Ocean Energy: Governance Challenges for Wave and Tidal Stream Technologies


Title: Ocean Energy: Governance Challenges for Wave and Tidal Stream Technologies
Publication Date:
January 01, 2018
Published City: New York, NY
Pages: 264
Publisher: Routledge
Technology Type:

Document Access

Website: External Link


Wright, G.; Kerr, S.; Johnson, K. (2018). Ocean Energy: Governance Challenges for Wave and Tidal Stream Technologies (1 ed.). New York, NY: Routledge.

Energy from wave and tidal power is a key component of current policies for renewable sources of energy. This book provides the first comprehensive exploration of legal, economic, and social issues related to the emerging ocean energy industry, in particular wave and tidal energy technologies.

This industry is rapidly developing, and considerable technical literature has developed around the technology. However, it is shown that challenges relating to regulation and policy are major impediments to industry development, and these aspects have not previously been sufficiently highlighted and studied. The book informs policymakers, industry participants, and researchers of the key issues in this developing field. Ocean energy is considered in the context of the blue economy and an industrialising ocean, and the topics covered include: development of policy (policy instruments, risk and delay in technology development); legal aspects (consenting processes, resource management, impact assessment); human interactions (conflicts, consultation, community benefits); and spatial planning of the marine environment.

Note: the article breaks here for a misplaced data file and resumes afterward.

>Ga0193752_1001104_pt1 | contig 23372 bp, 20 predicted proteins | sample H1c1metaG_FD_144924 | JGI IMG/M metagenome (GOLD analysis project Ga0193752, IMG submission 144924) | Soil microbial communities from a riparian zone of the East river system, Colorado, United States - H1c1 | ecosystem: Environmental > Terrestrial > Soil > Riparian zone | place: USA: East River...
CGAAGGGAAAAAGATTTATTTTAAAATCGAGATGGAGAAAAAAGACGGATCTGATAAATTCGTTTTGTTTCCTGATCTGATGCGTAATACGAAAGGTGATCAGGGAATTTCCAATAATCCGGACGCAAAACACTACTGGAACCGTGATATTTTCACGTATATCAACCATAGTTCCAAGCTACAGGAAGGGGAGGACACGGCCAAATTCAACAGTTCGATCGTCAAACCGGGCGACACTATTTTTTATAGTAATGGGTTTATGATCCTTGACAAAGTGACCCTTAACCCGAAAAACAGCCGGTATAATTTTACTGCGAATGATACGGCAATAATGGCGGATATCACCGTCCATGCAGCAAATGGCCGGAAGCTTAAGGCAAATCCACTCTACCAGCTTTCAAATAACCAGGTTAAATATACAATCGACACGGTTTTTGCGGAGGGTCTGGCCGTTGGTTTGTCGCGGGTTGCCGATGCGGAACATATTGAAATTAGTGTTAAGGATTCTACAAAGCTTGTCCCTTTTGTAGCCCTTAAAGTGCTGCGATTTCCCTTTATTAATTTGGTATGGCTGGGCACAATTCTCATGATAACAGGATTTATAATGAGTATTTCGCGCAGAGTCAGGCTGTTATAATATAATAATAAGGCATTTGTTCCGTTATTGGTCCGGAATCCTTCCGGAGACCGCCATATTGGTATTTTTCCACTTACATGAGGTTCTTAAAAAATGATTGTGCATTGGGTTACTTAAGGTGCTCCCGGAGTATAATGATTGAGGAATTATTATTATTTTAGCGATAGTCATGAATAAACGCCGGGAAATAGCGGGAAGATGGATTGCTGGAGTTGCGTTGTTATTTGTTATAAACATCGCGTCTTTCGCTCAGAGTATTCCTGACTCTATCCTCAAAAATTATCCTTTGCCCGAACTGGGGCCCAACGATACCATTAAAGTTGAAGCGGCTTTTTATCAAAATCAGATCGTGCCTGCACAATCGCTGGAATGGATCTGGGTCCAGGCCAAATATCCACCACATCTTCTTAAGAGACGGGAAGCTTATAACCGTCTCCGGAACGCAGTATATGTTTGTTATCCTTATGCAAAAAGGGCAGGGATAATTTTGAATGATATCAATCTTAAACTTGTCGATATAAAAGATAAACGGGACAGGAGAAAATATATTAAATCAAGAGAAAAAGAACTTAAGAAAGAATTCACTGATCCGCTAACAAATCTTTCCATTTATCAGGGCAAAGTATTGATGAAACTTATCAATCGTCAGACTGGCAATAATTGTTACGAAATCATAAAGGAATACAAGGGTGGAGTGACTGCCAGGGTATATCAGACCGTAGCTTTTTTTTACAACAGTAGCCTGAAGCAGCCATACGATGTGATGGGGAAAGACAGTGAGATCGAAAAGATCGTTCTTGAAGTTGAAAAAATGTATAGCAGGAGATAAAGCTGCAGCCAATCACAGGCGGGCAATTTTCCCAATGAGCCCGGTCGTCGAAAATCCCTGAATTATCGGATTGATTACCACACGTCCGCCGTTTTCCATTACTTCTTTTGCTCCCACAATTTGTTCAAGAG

While offshore wind energy, sited in the oceans but not strictly derived from the ocean, is not the primary focus of the book, there is also discussion of the similarities and differences between offshore wind and wave and tidal power policy dimensions.

Preliminary Material
            1. Introduction G. Wright, S.  Kerr  and K. Johnson
Part I: Risk and economics
            2. Risk and ocean energy S. Jude, Simon, A. Gill, C.  Mauelshagen and E. Willsteed
            3. Government policy, risk and investment timing S. MacDougall  

Part II: Marine governance
            4. Building governance at sea K. Johnson
            5. Marine planning: an ocean energy perspective K. Johnson and G. Wright
            6. Mare reservarum: enclosure of the commons and the evolution of marine rights in an era of ocean industrialisation S. Kerr, K. Johnson, J. Colton, G. Wright and S. Weir

Part III: Project consenting and regulation
            7. Consenting ocean energy projects: issues, challenges and opportunities A. O’Hagan and G. Wright
            8. Consenting ocean energy projects: an overview of procedures in selected jurisdictions A. O’Hagan and G. Wright
            9. Ensuring the sustainable development of ocean energy technologies through environmental assessment laws and policies G. Wright, E. Willsteed and A. O’Hagan

Part IV: Community and conflicts
            10. A sea of troubles? Evaluating user conflicts in the development of ocean energy J. de Groot, M. Campbell, K. Reilly, J. Colton and  F. Conway
            11. Community benefits schemes S. Kerr and S. Weir
            12. Consultation in ocean energy development J. Colton, F. Conway, B. Wiersma, J.  Carlson and P. Devine-Wright
            13. Ocean energy at the edge L. Watts and B. R.  Winthereik


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